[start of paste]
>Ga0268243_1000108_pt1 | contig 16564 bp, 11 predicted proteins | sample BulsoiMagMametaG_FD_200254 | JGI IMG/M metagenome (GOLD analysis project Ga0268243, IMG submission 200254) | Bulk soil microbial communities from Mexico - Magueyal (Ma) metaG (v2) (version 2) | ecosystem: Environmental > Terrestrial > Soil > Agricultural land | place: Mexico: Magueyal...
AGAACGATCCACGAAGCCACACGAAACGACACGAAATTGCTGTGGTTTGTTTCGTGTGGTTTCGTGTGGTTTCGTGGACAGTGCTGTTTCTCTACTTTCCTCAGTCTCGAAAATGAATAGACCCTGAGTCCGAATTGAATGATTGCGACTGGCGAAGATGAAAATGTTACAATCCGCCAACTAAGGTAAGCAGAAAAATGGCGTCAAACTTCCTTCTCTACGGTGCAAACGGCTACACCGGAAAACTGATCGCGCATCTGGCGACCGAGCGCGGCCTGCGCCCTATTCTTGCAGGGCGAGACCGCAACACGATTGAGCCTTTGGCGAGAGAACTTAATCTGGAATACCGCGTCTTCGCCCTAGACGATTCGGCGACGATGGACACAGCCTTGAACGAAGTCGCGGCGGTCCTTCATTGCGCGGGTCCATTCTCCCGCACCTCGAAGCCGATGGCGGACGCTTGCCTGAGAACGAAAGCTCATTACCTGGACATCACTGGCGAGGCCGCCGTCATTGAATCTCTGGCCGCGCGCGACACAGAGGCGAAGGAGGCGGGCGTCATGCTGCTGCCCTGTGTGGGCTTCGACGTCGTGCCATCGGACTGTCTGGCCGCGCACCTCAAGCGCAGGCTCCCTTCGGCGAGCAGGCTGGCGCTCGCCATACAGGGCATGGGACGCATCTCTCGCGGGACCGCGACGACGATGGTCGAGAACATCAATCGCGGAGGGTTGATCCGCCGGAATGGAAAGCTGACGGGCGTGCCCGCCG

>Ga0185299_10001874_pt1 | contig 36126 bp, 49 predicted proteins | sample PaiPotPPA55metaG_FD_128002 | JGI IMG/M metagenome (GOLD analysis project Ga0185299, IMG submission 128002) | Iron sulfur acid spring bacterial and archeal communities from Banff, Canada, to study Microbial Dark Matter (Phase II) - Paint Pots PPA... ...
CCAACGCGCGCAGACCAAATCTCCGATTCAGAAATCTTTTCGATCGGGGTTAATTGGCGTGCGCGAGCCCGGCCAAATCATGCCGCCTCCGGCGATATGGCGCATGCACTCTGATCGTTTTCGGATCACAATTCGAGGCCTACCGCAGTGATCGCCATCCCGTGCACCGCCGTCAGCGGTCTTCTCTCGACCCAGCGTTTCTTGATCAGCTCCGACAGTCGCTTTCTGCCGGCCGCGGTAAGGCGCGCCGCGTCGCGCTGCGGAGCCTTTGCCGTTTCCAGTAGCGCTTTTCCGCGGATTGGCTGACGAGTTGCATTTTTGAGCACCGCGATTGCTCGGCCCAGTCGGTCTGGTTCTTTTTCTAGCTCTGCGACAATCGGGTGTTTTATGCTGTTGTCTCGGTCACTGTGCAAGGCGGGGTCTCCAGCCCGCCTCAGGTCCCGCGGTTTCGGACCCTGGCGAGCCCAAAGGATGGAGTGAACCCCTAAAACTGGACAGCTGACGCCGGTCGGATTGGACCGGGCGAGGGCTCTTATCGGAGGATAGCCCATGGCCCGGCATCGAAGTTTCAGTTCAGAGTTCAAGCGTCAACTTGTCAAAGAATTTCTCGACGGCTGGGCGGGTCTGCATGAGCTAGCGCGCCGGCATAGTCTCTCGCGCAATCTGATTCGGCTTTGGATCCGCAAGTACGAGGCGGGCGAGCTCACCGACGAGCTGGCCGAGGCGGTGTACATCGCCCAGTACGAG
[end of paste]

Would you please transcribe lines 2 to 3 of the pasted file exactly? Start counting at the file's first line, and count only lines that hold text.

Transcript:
AGAACGATCCACGAAGCCACACGAAACGACACGAAATTGCTGTGGTTTGTTTCGTGTGGTTTCGTGTGGTTTCGTGGACAGTGCTGTTTCTCTACTTTCCTCAGTCTCGAAAATGAATAGACCCTGAGTCCGAATTGAATGATTGCGACTGGCGAAGATGAAAATGTTACAATCCGCCAACTAAGGTAAGCAGAAAAATGGCGTCAAACTTCCTTCTCTACGGTGCAAACGGCTACACCGGAAAACTGATCGCGCATCTGGCGACCGAGCGCGGCCTGCGCCCTATTCTTGCAGGGCGAGACCGCAACACGATTGAGCCTTTGGCGAGAGAACTTAATCTGGAATACCGCGTCTTCGCCCTAGACGATTCGGCGACGATGGACACAGCCTTGAACGAAGTCGCGGCGGTCCTTCATTGCGCGGGTCCATTCTCCCGCACCTCGAAGCCGATGGCGGACGCTTGCCTGAGAACGAAAGCTCATTACCTGGACATCACTGGCGAGGCCGCCGTCATTGAATCTCTGGCCGCGCGCGACACAGAGGCGAAGGAGGCGGGCGTCATGCTGCTGCCCTGTGTGGGCTTCGACGTCGTGCCATCGGACTGTCTGGCCGCGCACCTCAAGCGCAGGCTCCCTTCGGCGAGCAGGCTGGCGCTCGCCATACAGGGCATGGGACGCATCTCTCGCGGGACCGCGACGACGATGGTCGAGAACATCAATCGCGGAGGGTTGATCCGCCGGAATGGAAAGCTGACGGGCGTGCCCGCCG

>Ga0185299_10001874_pt1 | contig 36126 bp, 49 predicted proteins | sample PaiPotPPA55metaG_FD_128002 | JGI IMG/M metagenome (GOLD analysis project Ga0185299, IMG submission 128002) | Iron sulfur acid spring bacterial and archeal communities from Banff, Canada, to study Microbial Dark Matter (Phase II) - Paint Pots PPA... ...